It is very fortunate that the Earth's atmosphere is transparent. This unique quality, which is not at all obvious when observing other planets, allows the sun’s rays to warm the reptiles, nourish plant leaves and lets us relish the spectacular views of our world, and to see from a distance. Yet, the air at the surface is not always that clear, and some atmospheric phenomena can reduce air transparency, decrease the amount of light reaching the surface and shorten our visibility range.
The three most common phenomena of this type are fog, haze and smog. One thing they all have in common is the presence of minute particles in the atmosphere, which block the passage of light waves by absorbing or scattering them. However, the specific type of particles defining each phenomenon and the physical processes that result in their accumulation in the air vary considerably.
Fog, much like his celestial counterpart, the clouds, takes shape when air becomes saturated with water vapor - water in its gaseous state. Excess moisture is released, coalescing into myriad minuscule and densely-packed water droplets. The air’s saturation point for water, often referred to as the dew point, depends on the concentration of water vapor in the air and its temperature.
Colder air can accommodate less water vapor, reaching its dew point at a lower relative humidity. This is one reason fog typically forms during the wee hours before dawn, when surface temperatures plunge below zero degrees Celsius, causing fog droplets to freeze. As day breaks and the sun shines, surface temperature begins to rise, pushing the dew point up. As a result, the liquid water droplets gradually evaporate, restoring visibility.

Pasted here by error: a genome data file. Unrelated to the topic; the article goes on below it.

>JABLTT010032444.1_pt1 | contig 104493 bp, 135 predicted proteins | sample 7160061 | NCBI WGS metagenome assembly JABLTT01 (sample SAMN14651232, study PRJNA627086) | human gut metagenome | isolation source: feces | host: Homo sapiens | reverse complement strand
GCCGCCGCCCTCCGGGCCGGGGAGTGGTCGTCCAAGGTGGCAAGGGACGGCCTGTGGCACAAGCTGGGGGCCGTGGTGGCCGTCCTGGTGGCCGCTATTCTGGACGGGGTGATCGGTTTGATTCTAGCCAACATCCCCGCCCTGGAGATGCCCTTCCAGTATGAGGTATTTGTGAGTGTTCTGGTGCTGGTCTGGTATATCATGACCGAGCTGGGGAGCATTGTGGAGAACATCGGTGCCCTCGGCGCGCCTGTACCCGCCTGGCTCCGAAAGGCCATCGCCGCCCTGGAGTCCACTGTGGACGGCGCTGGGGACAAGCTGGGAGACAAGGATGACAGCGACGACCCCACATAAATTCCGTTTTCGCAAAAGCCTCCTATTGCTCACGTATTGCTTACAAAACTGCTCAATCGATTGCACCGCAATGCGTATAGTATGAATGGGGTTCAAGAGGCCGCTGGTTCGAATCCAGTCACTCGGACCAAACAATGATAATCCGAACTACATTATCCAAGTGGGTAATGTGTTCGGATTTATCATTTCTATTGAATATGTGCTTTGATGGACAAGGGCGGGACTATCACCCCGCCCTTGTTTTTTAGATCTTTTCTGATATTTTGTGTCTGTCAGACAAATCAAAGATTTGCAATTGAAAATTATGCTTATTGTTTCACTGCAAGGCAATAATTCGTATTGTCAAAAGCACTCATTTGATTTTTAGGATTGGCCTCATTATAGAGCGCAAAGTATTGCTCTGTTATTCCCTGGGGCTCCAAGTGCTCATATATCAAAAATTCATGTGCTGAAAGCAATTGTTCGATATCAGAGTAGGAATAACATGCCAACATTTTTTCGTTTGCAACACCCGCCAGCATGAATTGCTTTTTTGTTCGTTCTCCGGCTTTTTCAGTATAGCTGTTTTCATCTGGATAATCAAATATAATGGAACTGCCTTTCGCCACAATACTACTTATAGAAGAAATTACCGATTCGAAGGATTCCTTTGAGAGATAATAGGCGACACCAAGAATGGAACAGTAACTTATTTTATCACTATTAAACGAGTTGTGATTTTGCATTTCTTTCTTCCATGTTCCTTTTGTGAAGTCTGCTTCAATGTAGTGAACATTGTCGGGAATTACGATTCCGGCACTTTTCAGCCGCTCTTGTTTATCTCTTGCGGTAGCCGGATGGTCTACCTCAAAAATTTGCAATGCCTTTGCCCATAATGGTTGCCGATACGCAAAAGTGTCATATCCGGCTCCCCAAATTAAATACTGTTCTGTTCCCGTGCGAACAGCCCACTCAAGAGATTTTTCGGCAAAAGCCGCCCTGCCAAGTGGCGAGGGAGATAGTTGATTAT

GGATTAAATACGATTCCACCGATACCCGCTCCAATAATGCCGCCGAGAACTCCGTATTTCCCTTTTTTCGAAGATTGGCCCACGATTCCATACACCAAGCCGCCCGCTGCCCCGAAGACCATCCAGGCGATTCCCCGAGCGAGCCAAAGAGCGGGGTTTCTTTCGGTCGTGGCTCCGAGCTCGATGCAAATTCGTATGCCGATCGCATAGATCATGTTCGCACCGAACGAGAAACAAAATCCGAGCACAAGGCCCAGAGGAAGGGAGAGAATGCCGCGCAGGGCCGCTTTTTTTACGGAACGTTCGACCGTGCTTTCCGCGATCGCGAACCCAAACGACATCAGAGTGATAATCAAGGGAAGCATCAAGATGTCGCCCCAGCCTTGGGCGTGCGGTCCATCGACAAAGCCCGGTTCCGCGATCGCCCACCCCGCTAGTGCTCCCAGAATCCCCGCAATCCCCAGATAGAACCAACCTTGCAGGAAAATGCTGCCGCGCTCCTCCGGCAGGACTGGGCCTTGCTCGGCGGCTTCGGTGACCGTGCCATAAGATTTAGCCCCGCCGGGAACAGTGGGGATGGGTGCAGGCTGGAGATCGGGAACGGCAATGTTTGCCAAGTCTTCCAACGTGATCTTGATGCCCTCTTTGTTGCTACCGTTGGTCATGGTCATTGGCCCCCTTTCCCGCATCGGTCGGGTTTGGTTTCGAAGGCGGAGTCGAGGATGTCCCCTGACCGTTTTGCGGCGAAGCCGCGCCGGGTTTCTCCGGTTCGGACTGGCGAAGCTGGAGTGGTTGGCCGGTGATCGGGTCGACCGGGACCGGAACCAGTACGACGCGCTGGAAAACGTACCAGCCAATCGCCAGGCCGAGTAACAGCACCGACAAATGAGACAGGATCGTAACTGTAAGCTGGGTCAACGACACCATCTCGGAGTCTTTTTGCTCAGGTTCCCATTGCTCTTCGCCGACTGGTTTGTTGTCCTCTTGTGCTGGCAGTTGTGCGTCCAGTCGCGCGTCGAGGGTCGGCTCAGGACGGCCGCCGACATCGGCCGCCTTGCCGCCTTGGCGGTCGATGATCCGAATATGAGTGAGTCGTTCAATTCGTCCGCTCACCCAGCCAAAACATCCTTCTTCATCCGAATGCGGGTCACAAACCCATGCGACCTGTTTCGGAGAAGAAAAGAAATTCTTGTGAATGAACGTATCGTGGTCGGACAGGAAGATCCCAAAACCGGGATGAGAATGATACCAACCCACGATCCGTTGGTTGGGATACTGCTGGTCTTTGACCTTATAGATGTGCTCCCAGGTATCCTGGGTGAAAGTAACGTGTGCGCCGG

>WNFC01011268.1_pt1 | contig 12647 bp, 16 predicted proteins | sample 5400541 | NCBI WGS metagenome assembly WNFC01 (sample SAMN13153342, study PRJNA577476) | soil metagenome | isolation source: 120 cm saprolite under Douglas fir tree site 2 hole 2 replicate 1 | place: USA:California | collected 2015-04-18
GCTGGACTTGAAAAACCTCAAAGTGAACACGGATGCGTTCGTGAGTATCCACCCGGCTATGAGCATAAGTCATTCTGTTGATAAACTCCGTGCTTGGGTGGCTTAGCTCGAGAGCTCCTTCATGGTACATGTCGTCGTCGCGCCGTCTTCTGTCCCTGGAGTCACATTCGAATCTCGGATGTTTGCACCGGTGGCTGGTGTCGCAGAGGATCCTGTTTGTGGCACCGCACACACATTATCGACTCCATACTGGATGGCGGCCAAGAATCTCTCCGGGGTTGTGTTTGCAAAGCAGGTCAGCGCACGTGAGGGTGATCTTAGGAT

A similar phenomenon occurs when we exhale in chilly weather. The air released from our respiratory system, warmed from its brief stay within our body, is laden with water vapor, which has evaporated from the lung surfaces. As this warm breath encounters the cold air outside, its dew point drops rapidly. Consequently, some of the water vapor condenses to form liquid droplets, creating the visible breath we see.
Fog can also form when the concentration of water vapor in the air increases without a change in temperature. Such a phenomenon occurs, for example, near large water bodies, such as oceans and lakes, where continuous evaporation introduces moisture into the air above their surfaces. Even plant transpiration, can significantly increase the air’s moisture content, when occurring on a large enough scale such as in tropical forests, leading to the formation of fog or even rain clouds.
Another condition for the formation of fog, and of clouds in general, is the presence of tiny dust particles that are carried in the air and are called aerosols. Under normal conditions water vapor cannot condense into liquid in the gaseous air itself, it can only do so on objects in a liquid or solid state.
Such particles are called condensation nuclei and they can be composed of a wide variety of materials. Sea salt crystals that are present in the coastal air are especially effective and can lead to the formation of particularly dense fog around saline water bodies. Similarly, ash particles that are carried by the air during fires have the same effect.
The conditions that lead to the formation of fog at the surface can also exist in higher altitudes in the atmosphere, resulting in the formation of a broad layered cloud known as a Stratus. This cloud presents itself as a diffuse, white and hazy blanket that occasionally blankets the entire sky.
Another atmospheric phenomenon that disrupts air clarity and limits our visibility is haze. Unlike fog, composed of liquid or frozen water particles, haze is a condition in which the air’s lower layer, closest to the surface, contains a high concentration of solid and dry particles that remain suspended for an extended duration. These can include mineral dust, ash and even pollen.
Human activities can also contribute to the formation of haze. Large-scale particles, such as burning garbage, natural forest and bush fires, infuse the air with ash particles that can spread over extensive regions. Additionally, large construction sites, quarries and field plowing can generate localized haze.